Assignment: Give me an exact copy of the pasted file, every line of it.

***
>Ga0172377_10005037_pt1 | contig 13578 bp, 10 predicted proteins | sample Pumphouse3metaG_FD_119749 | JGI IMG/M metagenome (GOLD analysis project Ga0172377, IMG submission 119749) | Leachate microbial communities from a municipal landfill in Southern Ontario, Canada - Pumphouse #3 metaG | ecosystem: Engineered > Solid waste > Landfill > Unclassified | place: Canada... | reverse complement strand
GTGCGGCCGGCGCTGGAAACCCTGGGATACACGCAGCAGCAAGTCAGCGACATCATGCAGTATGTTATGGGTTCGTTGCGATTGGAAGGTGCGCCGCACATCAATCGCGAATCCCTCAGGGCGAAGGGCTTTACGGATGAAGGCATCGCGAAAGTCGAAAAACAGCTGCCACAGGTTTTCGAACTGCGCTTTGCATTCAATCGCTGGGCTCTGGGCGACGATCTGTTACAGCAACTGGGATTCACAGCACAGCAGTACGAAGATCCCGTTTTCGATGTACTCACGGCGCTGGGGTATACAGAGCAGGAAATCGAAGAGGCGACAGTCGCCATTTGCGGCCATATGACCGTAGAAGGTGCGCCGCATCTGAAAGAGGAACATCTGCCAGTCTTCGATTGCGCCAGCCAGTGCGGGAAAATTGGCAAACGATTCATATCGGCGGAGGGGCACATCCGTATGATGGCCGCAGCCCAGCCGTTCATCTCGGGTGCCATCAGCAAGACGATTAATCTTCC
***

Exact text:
>Ga0172377_10005037_pt1 | contig 13578 bp, 10 predicted proteins | sample Pumphouse3metaG_FD_119749 | JGI IMG/M metagenome (GOLD analysis project Ga0172377, IMG submission 119749) | Leachate microbial communities from a municipal landfill in Southern Ontario, Canada - Pumphouse #3 metaG | ecosystem: Engineered > Solid waste > Landfill > Unclassified | place: Canada... | reverse complement strand
GTGCGGCCGGCGCTGGAAACCCTGGGATACACGCAGCAGCAAGTCAGCGACATCATGCAGTATGTTATGGGTTCGTTGCGATTGGAAGGTGCGCCGCACATCAATCGCGAATCCCTCAGGGCGAAGGGCTTTACGGATGAAGGCATCGCGAAAGTCGAAAAACAGCTGCCACAGGTTTTCGAACTGCGCTTTGCATTCAATCGCTGGGCTCTGGGCGACGATCTGTTACAGCAACTGGGATTCACAGCACAGCAGTACGAAGATCCCGTTTTCGATGTACTCACGGCGCTGGGGTATACAGAGCAGGAAATCGAAGAGGCGACAGTCGCCATTTGCGGCCATATGACCGTAGAAGGTGCGCCGCATCTGAAAGAGGAACATCTGCCAGTCTTCGATTGCGCCAGCCAGTGCGGGAAAATTGGCAAACGATTCATATCGGCGGAGGGGCACATCCGTATGATGGCCGCAGCCCAGCCGTTCATCTCGGGTGCCATCAGCAAGACGATTAATCTTCC